Canadian Wings :: The History & Heritage of the Royal Canadian Air Force

Canadian Vickers VEDETTE

The Canadian Vickers Vedette was the first aircraft in Canada designed and built to meet a Canadian specification for Canadian conditions. It was a single engine flying boat purchased to meet a RCAF specification for an aircraft suitable for forestry survey and fire protection control work. The type went on to have a long and distinguished career in civil operations with the RCAF. Five versions of the Vedette were produced, including two amphibious versions and one with an enclosed cabin on an all-metal hull. With the exception of these major changes however most of the remaining differences between versions were relatively minor and not externally visible. Each version was produced with a range of optional engine types.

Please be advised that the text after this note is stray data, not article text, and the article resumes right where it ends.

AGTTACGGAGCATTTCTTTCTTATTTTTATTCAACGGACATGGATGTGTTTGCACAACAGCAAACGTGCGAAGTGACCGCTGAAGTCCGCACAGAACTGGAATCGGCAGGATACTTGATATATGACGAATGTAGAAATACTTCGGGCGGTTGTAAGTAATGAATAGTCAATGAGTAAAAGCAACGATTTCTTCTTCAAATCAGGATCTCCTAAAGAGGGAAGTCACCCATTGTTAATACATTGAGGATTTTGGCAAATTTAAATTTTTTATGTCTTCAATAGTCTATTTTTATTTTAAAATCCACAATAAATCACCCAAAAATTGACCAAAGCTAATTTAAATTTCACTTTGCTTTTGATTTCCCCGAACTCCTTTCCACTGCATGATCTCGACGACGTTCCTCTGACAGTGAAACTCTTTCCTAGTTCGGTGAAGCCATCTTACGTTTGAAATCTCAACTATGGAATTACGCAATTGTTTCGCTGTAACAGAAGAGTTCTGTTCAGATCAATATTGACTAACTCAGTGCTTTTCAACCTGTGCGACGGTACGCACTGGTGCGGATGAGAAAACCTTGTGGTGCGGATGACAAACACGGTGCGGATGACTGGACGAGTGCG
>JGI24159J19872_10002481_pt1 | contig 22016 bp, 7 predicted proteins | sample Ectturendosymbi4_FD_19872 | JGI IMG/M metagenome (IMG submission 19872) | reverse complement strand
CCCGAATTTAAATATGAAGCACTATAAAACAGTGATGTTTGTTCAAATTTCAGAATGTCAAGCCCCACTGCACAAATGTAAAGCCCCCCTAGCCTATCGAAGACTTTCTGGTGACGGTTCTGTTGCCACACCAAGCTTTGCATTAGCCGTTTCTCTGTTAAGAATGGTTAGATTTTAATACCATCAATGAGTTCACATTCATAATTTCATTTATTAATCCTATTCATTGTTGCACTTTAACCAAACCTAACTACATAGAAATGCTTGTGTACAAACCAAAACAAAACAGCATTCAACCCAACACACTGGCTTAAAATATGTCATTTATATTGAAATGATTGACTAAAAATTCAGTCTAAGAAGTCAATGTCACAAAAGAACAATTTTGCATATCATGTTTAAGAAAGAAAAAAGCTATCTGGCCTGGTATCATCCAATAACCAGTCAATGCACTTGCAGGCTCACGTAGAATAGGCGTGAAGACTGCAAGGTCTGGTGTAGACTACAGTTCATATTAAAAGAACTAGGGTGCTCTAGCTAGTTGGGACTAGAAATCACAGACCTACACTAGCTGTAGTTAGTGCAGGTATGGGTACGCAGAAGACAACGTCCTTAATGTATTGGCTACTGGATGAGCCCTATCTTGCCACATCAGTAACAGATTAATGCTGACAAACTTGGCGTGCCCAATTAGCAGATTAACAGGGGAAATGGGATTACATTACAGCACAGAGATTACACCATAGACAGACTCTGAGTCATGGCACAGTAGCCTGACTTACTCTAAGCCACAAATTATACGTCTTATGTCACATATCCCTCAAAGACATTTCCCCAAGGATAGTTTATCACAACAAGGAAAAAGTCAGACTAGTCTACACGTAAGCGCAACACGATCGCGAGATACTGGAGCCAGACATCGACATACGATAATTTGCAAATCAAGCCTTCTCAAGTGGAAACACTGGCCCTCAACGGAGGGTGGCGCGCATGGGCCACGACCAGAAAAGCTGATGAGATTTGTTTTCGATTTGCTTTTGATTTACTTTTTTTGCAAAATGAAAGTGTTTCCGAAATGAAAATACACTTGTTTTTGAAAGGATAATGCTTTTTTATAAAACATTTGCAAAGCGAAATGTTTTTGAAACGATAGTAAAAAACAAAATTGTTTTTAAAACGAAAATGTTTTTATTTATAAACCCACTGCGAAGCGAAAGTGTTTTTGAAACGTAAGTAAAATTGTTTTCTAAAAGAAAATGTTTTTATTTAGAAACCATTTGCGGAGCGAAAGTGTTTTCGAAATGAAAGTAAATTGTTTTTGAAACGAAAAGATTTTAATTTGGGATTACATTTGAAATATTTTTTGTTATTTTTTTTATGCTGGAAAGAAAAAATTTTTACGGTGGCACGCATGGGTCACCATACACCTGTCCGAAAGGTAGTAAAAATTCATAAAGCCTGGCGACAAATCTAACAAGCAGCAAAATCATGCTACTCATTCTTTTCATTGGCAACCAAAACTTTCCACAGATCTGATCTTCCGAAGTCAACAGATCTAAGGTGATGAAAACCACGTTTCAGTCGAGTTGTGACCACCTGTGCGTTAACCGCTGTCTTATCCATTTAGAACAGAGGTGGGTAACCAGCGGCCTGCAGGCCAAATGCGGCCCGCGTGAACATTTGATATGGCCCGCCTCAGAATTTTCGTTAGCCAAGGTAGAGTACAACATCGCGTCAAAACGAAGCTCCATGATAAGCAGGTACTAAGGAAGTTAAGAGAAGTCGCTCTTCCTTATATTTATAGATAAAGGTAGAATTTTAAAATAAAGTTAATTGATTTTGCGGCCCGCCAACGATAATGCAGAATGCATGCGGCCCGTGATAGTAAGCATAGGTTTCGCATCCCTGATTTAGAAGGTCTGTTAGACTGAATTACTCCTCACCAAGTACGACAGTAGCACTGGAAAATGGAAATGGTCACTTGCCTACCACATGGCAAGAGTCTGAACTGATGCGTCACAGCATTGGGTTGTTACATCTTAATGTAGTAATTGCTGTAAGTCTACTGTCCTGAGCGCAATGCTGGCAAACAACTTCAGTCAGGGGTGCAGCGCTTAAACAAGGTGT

In RCAF service, the aircraft proved popular and versatile. It was able to perform photographic and forestry patrols satisfactorily and provided a backbone for RCAF flying operations through the difficult depression years. They lasted even until the outbreak of war.

aircraft specifications
CDN Reg:
US/NATO Reg.:
Manufacturer: Canadian Vickers
Crew / Passengers: crew of three: one pilot and 2 passengers
Power Plant(s): one 200 hp Wolseley Viper , Rolls Royce Falcon or Wright J4 or 185 hp Armstrong Siddeley Lynx IVB radial engines
Performance: Max Speed: 95 mph ( 153 km/h) Cruising Speed: 87 mph ( 140 km/h)
Service Ceiling: 13,000 ft (3,962 m)
Weights: Empty: 2,140 lb ( 972 kg) Gross: 3,155 lb ( 1,432 kg)
Dimensions: Upper Span: 42 ft 0 in ( 12.8 m) Length: 32 ft 10 in ( 10.0 m)
Height: 11 ft 9 in ( 3.58 m) Wing Area: 496 sq ft (46.04 sq m)
Armament: None
RCAF Canadian Vickers Vedette aircraft shown in its element (CF Photo)



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